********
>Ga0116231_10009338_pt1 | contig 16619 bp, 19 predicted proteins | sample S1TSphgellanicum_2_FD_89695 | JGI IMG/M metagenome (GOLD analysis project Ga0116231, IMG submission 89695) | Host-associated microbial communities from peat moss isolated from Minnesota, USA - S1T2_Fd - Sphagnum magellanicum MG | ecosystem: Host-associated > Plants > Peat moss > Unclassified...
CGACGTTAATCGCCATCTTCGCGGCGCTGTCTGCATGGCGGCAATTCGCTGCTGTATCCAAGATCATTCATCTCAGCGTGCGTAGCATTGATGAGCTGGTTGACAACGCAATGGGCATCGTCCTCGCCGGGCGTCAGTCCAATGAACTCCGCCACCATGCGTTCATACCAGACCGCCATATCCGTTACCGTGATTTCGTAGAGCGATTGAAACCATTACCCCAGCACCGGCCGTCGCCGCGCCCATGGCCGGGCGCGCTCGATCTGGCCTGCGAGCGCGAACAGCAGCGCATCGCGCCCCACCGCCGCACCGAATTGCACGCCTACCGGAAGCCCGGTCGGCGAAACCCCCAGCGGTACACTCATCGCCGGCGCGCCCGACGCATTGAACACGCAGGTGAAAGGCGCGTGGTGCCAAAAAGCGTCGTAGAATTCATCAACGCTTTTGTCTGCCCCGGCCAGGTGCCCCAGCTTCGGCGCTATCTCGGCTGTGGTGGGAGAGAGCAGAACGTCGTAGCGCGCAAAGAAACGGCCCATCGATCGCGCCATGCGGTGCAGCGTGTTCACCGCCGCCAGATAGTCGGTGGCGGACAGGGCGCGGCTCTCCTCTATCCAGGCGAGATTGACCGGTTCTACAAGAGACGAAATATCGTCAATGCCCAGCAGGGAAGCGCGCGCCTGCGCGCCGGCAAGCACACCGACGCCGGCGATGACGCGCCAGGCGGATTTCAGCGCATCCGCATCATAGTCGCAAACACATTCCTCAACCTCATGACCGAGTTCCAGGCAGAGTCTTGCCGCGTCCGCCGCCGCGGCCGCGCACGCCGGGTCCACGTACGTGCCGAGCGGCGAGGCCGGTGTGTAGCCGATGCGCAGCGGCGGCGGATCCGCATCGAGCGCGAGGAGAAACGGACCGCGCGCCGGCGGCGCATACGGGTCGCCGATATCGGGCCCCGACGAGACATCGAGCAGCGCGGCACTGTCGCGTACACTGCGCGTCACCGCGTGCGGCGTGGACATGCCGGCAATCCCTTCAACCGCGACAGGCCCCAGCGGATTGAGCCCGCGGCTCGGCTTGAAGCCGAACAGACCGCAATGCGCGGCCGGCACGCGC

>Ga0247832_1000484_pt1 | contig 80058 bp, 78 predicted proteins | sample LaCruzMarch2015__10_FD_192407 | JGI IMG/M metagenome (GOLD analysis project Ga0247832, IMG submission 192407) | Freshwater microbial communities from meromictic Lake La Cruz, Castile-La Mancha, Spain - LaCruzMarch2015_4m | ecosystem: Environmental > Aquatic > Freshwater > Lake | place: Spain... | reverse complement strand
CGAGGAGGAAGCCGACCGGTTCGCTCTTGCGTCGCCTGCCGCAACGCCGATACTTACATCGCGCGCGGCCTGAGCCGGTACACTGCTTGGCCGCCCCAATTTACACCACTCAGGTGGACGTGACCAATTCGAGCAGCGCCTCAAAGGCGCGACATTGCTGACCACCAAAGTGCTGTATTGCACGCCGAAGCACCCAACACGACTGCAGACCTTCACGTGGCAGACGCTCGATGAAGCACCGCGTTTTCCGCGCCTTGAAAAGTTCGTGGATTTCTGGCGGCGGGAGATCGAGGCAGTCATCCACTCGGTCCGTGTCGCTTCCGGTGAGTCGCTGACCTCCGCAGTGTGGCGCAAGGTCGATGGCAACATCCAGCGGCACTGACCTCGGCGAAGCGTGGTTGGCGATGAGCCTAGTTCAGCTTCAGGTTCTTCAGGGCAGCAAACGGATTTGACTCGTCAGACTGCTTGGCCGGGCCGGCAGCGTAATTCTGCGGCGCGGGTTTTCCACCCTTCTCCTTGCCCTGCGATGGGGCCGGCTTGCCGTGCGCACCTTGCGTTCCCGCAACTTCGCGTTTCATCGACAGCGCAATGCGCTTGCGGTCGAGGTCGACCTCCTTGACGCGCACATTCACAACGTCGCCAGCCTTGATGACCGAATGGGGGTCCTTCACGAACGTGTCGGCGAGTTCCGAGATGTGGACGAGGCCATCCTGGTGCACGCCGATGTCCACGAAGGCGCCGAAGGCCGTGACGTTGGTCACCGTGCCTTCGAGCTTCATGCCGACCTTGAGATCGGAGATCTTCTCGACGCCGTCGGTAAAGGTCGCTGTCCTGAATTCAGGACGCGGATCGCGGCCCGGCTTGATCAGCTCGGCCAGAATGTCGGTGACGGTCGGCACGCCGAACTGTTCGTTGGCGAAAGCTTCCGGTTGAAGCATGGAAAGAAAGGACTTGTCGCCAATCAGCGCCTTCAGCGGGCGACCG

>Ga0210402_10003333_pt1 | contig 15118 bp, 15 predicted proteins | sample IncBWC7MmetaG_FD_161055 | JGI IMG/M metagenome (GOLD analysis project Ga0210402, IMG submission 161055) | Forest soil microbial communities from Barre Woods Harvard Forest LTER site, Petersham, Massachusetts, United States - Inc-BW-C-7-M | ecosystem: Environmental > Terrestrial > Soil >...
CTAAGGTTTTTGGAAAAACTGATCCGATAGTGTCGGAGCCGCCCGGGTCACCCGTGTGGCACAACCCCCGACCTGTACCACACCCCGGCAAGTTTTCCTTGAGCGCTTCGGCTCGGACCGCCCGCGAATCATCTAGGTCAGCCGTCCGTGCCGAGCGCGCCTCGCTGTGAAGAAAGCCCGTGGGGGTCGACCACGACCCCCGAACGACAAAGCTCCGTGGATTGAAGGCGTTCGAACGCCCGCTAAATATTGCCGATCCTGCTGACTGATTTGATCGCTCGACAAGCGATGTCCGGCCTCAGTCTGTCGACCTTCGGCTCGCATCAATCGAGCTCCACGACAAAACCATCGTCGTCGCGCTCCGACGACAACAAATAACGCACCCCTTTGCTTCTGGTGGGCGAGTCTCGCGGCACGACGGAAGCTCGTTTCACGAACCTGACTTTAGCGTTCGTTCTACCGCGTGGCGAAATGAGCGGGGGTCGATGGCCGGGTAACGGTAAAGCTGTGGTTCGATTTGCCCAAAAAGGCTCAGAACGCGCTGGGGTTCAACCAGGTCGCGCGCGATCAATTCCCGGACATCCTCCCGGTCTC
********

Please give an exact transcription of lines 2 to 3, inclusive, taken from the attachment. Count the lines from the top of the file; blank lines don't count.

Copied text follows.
CGACGTTAATCGCCATCTTCGCGGCGCTGTCTGCATGGCGGCAATTCGCTGCTGTATCCAAGATCATTCATCTCAGCGTGCGTAGCATTGATGAGCTGGTTGACAACGCAATGGGCATCGTCCTCGCCGGGCGTCAGTCCAATGAACTCCGCCACCATGCGTTCATACCAGACCGCCATATCCGTTACCGTGATTTCGTAGAGCGATTGAAACCATTACCCCAGCACCGGCCGTCGCCGCGCCCATGGCCGGGCGCGCTCGATCTGGCCTGCGAGCGCGAACAGCAGCGCATCGCGCCCCACCGCCGCACCGAATTGCACGCCTACCGGAAGCCCGGTCGGCGAAACCCCCAGCGGTACACTCATCGCCGGCGCGCCCGACGCATTGAACACGCAGGTGAAAGGCGCGTGGTGCCAAAAAGCGTCGTAGAATTCATCAACGCTTTTGTCTGCCCCGGCCAGGTGCCCCAGCTTCGGCGCTATCTCGGCTGTGGTGGGAGAGAGCAGAACGTCGTAGCGCGCAAAGAAACGGCCCATCGATCGCGCCATGCGGTGCAGCGTGTTCACCGCCGCCAGATAGTCGGTGGCGGACAGGGCGCGGCTCTCCTCTATCCAGGCGAGATTGACCGGTTCTACAAGAGACGAAATATCGTCAATGCCCAGCAGGGAAGCGCGCGCCTGCGCGCCGGCAAGCACACCGACGCCGGCGATGACGCGCCAGGCGGATTTCAGCGCATCCGCATCATAGTCGCAAACACATTCCTCAACCTCATGACCGAGTTCCAGGCAGAGTCTTGCCGCGTCCGCCGCCGCGGCCGCGCACGCCGGGTCCACGTACGTGCCGAGCGGCGAGGCCGGTGTGTAGCCGATGCGCAGCGGCGGCGGATCCGCATCGAGCGCGAGGAGAAACGGACCGCGCGCCGGCGGCGCATACGGGTCGCCGATATCGGGCCCCGACGAGACATCGAGCAGCGCGGCACTGTCGCGTACACTGCGCGTCACCGCGTGCGGCGTGGACATGCCGGCAATCCCTTCAACCGCGACAGGCCCCAGCGGATTGAGCCCGCGGCTCGGCTTGAAGCCGAACAGACCGCAATGCGCGGCCGGCACGCGC

>Ga0247832_1000484_pt1 | contig 80058 bp, 78 predicted proteins | sample LaCruzMarch2015__10_FD_192407 | JGI IMG/M metagenome (GOLD analysis project Ga0247832, IMG submission 192407) | Freshwater microbial communities from meromictic Lake La Cruz, Castile-La Mancha, Spain - LaCruzMarch2015_4m | ecosystem: Environmental > Aquatic > Freshwater > Lake | place: Spain... | reverse complement strand